“The quick brown fox jumped over a lazy dog.”

The entire value is stored in the record as expected. However, during indexing, the only words indexed would be quick, brown, fox, jumped, over, lazy, and dog. “The” and “a” would not be indexed because they are stopwords and generally don’t add anything meaningful when searching for matching data. So, a search for “quick” or “brown” would locate this record as a match, but searching for “the” or “a” would find no matches.

This is generally not an issue if the indexed data consists of whole language sentences. However, if the indexed data also includes product identifiers, abbreviations, or other values that may look like a stopword but in fact need to be searchable, then the best option is to use no stopwords language so that all words are indexed and thus, searchable. If in doubt, the safest option is to choose no stopwords to ensure accurate results in every case.

Create a FULLTEXT Index

  1. Log into the EM.
  2. Double-click on the Databases node.
  3. Double-click on the desired database.
  4. Click on the ‘Tables’ tab and double-click on the table on which to add the FULLTEXT index.
  5. Select the ‘FullText Index’ tab.
  6. Mark the ‘Use Full Text Index’ checkbox.
  7. Select the columns to include in the index.
  8. Save the changes using Ctrl/Cmd-S or File > Save.

Column Selection

In BBj 16.0 and higher, since only one FULLTEXT index may be present on a table, it is important to select any columns that should be available for FULLTEXT searches.  Keep in mind that the more columns present in the index, the longer write operations on the data file will take (this is is milliseconds so it may not be an issue).  Note that if the primary key column or columns are not selected, they will be added to the index automatically.  This is necessary for lookup operations during queries using the results of a FULLTEXT search operation.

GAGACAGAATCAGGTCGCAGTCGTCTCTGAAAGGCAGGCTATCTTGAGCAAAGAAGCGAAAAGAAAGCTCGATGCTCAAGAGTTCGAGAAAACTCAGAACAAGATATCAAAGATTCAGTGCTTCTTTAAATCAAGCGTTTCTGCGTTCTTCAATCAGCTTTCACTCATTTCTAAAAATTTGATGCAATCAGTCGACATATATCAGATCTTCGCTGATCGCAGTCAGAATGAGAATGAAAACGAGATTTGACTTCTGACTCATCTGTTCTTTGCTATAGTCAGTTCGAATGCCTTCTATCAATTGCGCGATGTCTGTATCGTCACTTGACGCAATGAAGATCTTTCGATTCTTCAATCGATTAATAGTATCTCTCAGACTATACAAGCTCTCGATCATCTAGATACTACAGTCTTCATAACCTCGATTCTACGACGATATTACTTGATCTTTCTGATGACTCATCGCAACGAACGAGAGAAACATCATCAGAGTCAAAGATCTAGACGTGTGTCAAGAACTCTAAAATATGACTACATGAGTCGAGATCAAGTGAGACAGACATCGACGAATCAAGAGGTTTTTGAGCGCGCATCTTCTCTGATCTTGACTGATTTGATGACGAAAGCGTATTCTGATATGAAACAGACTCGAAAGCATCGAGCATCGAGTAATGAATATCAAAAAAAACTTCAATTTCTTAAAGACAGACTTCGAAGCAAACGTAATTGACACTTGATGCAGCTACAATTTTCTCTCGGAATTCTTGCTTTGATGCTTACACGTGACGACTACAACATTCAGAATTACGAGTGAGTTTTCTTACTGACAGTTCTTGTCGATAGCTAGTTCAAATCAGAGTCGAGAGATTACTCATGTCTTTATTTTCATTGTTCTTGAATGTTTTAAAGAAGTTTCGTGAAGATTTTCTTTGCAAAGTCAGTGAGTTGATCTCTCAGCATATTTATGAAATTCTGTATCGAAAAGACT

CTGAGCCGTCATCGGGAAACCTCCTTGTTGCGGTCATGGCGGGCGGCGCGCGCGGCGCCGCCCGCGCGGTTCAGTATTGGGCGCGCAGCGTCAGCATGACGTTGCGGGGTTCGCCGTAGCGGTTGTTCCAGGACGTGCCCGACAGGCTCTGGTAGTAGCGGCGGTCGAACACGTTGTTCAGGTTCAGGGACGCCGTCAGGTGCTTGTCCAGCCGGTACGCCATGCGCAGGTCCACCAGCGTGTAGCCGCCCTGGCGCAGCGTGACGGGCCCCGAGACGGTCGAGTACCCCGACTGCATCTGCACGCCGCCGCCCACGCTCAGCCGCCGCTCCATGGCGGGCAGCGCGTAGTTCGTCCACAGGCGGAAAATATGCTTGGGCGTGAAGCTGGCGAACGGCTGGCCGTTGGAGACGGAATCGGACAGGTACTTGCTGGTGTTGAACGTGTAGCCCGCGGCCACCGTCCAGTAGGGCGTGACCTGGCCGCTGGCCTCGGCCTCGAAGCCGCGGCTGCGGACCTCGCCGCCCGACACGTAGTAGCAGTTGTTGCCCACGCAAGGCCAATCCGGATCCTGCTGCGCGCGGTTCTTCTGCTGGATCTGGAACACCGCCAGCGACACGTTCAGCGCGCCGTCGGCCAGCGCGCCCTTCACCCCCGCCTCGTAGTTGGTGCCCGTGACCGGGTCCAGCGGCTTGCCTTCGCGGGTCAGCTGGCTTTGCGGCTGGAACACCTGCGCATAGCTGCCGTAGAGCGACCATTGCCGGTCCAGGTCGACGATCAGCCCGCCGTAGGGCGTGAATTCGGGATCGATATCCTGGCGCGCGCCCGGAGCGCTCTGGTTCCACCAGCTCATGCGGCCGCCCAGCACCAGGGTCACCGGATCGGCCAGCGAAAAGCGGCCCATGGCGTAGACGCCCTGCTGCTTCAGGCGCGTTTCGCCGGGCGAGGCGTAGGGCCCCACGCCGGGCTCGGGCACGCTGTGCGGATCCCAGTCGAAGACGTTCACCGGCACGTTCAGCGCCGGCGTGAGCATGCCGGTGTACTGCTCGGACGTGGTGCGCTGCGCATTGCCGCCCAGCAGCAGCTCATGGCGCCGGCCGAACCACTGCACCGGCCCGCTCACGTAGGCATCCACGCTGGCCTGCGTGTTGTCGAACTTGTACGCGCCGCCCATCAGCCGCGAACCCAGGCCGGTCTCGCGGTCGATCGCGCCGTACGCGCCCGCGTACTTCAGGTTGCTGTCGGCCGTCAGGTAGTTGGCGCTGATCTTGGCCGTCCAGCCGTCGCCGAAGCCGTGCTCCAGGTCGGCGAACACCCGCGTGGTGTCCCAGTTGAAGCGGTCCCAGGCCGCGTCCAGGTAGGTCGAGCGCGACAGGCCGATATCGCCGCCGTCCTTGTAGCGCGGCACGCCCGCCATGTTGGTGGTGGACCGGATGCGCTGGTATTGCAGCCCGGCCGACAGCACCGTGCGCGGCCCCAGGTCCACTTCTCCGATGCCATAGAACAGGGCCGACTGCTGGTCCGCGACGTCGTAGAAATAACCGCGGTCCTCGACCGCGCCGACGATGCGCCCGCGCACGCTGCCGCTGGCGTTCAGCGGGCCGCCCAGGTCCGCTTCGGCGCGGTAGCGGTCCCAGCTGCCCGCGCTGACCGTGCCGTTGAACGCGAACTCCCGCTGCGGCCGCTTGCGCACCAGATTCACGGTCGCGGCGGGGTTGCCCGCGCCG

Lucene Index Binding

In BBj 16.0 and higher, both the SQL and EM examples create a FULLTEXT file that is tied to the CUSTOMER table, similar to a trigger. This FULLTEXT file consists of a <filename>.sync file which ties the file to the Lucene index, and a Lucene index which is a directory named <filename>.textsearch. The creation process creates these files in the same directory as the table’s data file. When changes are made to the table data file, those changes are also made in the Lucene index so they stay in sync. Note that changes made using WRITE/WRITE RECORD/REMOVE also update the FULLTEXT index appropriately. This way the FULLTEXT index remains in sync regardless of the method used to update the data file.

See Also

Document Indices

Full Text Indexing and Searching

FULLTEXT File Type

FULLTEXT Verb - Create FULLTEXT File

Using FULLTEXT Files/Indices for Searching